John Grimes Walker

This article is about the United States Navy admiral. For the Confederate general, see John George Walker.
For other people with the same name, see John Walker.
John Grimes Walker
Born (1835-03-20)March 20, 1835
Hillsborough, New Hampshire, U.S.
Died September 16, 1907(1907-09-16) (aged 72)
Ogunquit, Maine, U.S.
Allegiance  United States of America
Service/branch United States Navy
Years of service 18501897
Rank Rear Admiral
Commands held Baron DeKalb
White Squadron
Battles/wars American Civil War

John Grimes Walker (20 March 1835 16 September 1907) was an admiral in the United States Navy who served during the Civil War. After the war, he served as Chief of the Bureau of Navigation, head of the Lighthouse Board, and commander-in-chief of the Squadron of Evolution and of the North Atlantic Squadron. In retirement, he led commissions to investigate the construction of a Central American canal connecting the Atlantic and Pacific Oceans.

Early life and career

Born in Hillsborough, New Hampshire, Walker was appointed a midshipman on 5 October 1850 and graduated at the head of his class at the Naval Academy in 1856. He served in Falmouth and St. Lawrence in 1858 and 1859; in Susquehanna in 1860 and 1861; in Connecticut in 1861; and in Winona in 1861 and 1862.

Civil War service

Walker distinguished himself under David Dixon Porter during the Mississippi River campaigns while serving in Winona, Baron DeKalb (which he commanded), and Saco. He participated in the engagements with Forts Jackson and St. Philip, as well as the Chalmette batteries during the operations which resulted in the fall of New Orleans.

He later took part in the Navy's operations against Vicksburg. During the winter of 1862 and 1863, Walker participated in the thrusts against Haines Bluff and Arkansas Post. He also took part in the Yazoo Pass Expedition, the attack on Fort Pemberton, and the capture of Yazoo City.

At the siege of Vicksburg, Walker commanded the naval gun battery attached to the 15th Army Corps. His subsequent war service included operations which resulted in the capture of Fort Fisher, and he participated in the ensuing bombardments of Forts Anderson and Caswell on the Cape Fear River and in the capture of Wilmington, North Carolina.

Post-Civil War service

Promoted to commander in 1866, Walker served as Assistant Superintendent of the Naval Academy from 1866 to 1869. After commanding Sabine in 1869 and 1870during which time he took the ship to Europe on a midshipman training cruisehe served as secretary to the Lighthouse Board from 1873 to 1878.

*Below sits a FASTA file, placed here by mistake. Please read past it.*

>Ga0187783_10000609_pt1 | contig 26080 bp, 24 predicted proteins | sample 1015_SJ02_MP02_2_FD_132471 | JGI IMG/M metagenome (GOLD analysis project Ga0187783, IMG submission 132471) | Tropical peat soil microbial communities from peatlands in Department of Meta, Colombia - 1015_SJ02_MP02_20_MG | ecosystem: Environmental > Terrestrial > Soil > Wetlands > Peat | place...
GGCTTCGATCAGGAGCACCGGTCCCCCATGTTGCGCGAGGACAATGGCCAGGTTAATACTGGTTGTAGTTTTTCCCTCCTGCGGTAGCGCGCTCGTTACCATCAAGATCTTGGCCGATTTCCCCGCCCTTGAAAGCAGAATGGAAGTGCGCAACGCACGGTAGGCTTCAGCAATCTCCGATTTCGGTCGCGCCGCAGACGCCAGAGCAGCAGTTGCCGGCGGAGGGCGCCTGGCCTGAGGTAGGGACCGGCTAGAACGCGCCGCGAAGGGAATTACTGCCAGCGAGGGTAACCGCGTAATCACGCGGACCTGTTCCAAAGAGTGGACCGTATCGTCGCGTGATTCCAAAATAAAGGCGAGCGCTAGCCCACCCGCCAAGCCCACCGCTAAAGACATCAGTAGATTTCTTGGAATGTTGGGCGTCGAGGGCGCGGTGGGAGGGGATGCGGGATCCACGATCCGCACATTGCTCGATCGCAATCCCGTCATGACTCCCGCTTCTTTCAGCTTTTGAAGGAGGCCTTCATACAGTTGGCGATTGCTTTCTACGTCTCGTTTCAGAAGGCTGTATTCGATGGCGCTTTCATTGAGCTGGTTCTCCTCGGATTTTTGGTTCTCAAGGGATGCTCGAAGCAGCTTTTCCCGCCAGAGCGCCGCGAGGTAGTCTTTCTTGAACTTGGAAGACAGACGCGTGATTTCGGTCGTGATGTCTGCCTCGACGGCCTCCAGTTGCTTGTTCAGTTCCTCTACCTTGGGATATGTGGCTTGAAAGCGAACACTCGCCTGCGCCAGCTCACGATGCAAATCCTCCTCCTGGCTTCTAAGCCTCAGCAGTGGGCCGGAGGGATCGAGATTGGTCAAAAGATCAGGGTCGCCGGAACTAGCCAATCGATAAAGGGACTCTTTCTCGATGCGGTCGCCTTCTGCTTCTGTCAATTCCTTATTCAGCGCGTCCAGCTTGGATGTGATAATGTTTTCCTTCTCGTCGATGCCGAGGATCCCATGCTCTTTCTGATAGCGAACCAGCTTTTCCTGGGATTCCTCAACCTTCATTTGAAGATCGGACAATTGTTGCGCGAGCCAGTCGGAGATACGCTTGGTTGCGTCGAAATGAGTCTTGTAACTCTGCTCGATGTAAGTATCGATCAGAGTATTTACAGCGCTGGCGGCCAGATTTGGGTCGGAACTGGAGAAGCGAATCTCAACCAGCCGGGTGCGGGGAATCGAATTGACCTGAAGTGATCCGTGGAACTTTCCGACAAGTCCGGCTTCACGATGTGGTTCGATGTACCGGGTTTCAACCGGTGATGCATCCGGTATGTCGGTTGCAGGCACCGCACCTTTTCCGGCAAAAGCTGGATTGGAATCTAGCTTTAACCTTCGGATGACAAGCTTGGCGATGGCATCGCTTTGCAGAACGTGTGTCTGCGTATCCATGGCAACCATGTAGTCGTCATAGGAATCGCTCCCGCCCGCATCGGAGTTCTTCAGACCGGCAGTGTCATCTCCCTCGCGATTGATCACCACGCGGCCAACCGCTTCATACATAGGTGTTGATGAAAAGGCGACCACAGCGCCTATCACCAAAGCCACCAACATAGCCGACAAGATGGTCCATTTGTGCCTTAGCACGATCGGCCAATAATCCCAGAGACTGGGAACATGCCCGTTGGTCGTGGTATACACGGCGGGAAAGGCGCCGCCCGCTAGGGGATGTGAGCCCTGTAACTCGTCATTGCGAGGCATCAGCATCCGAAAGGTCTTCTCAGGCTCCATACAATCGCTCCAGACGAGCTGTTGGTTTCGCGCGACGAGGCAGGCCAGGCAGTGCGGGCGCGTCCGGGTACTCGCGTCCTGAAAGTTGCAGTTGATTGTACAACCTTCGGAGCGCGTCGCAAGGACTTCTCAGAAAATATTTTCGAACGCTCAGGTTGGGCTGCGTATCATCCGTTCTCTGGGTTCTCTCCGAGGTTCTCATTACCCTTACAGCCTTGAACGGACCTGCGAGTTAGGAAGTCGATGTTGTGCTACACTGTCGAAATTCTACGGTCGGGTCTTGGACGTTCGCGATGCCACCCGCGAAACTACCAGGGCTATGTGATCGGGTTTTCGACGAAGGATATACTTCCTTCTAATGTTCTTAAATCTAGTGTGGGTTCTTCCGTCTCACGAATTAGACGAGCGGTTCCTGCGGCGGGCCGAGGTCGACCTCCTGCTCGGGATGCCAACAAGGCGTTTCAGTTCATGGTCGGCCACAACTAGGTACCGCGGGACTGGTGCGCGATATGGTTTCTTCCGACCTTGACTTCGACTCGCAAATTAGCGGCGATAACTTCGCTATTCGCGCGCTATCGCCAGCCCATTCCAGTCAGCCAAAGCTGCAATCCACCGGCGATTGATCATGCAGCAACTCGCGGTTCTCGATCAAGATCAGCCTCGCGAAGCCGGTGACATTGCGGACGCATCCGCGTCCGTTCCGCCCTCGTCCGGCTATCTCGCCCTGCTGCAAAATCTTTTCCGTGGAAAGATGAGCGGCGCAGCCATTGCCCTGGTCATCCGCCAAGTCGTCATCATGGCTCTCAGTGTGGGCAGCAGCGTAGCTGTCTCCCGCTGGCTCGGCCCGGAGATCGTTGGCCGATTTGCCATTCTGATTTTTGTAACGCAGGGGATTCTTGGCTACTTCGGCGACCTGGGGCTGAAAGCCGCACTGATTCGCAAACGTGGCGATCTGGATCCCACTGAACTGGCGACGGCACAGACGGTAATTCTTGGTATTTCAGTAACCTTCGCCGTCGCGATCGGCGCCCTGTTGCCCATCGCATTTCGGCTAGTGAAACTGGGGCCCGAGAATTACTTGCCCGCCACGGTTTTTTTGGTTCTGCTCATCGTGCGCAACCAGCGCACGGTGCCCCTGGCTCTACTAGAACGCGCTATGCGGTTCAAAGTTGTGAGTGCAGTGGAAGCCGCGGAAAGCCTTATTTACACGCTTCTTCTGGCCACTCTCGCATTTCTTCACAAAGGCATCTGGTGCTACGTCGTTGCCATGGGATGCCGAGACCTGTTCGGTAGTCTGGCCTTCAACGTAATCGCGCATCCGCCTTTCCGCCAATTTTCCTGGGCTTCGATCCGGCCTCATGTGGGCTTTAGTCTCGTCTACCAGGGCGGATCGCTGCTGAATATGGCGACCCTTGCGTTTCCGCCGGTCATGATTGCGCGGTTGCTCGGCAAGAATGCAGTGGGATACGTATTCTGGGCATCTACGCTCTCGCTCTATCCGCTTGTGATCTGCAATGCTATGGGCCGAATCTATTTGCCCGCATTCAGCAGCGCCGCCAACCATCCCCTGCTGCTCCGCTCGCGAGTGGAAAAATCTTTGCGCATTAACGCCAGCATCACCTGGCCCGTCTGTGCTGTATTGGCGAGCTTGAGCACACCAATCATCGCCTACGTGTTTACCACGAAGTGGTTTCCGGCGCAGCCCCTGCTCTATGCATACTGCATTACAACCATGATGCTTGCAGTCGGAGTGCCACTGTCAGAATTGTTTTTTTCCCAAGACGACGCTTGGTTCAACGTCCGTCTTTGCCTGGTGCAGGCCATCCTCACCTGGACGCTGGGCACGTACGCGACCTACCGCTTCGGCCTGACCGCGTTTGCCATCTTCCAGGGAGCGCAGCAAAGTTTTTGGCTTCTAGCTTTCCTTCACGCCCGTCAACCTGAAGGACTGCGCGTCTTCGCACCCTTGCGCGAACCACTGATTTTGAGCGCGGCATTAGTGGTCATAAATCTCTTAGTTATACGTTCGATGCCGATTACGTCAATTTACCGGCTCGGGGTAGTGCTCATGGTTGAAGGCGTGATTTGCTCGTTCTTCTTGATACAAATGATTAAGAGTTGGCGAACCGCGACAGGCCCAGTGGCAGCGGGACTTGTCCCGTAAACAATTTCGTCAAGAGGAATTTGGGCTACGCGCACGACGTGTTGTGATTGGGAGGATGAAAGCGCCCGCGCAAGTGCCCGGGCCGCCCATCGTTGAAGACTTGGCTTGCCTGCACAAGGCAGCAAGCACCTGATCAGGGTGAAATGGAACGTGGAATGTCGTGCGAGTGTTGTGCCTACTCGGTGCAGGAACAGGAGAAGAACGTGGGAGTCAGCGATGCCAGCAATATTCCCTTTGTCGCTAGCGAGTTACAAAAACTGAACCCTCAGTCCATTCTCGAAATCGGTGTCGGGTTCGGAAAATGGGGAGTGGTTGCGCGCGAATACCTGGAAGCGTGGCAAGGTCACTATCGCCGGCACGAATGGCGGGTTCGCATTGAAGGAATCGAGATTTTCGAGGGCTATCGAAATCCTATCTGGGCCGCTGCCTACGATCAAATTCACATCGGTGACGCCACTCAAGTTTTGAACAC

From 1881 to 1889, Walker held the post of Chief of the Bureau of Navigation before he went to sea commanding the Squadron of Evolution (or "White Squadron") in 1889, with his flag in Chicago.

Created in 1882, the Office of Naval Intelligence (ONI), directed its reports to the Chief of the Bureau of Navigation until 1889 when it was seconded to the assistant secretary of the navy's office.[1]

Walker was the subject of a feature article in the September 12, 1891 edition of the New York Times. The article detailed how, as Chief of the Bureau of Navigation, Walker gave senior officers assignments beneath their abilities in hopes that they would retire from the Navy sooner and, thereby, enable Walker to get promoted faster.[2]

Flag assignments

Appointed rear admiral in 1894, he took the White Squadron to Hawaii in 1895 when a coup d'etat posed a threat to American interests. He received a commendation for his attitude of watchful waiting and his squadron's posture of readiness to respond to a possible emergency.

Upon his return to shore duty in 1896, he headed the Lighthouse Board and concurrently chaired the committee investigating locations for deep-water harbors in southern California.

Post-Navy activities

Soon after retiring as a rear admiral in 1897, Walker was chosen to serve as President of the Nicaragua Canal Commission. Two years later, in 1899, he was appointed President of the Isthmian Canal Commission to look into possible routes for a canal across the Central American isthmus.

Admiral Walker was a veteran companion of the Military Order of the Loyal Legion of the United States and the Naval Order of the United States. He was also a hereditary companion of the Military Order of Foreign Wars.

Rear Admiral Walker died at the age of 72, at Ogunquit, Maine.


Two destroyers have been named USS Walker in his honor.

Dates of rank


  1. Shulman, Mark. Navalism and the Emergence of American Sea Power, 1882-1893 (Annapolis: Naval Institute Press, 1995), 30.
  2. New York Times. September 12, 1891.
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Military offices
Preceded by
Bancroft Gherardi
Commander-in-Chief, North Atlantic Squadron
10 September 1892June 1893
Succeeded by
Andrew E. K. Benham
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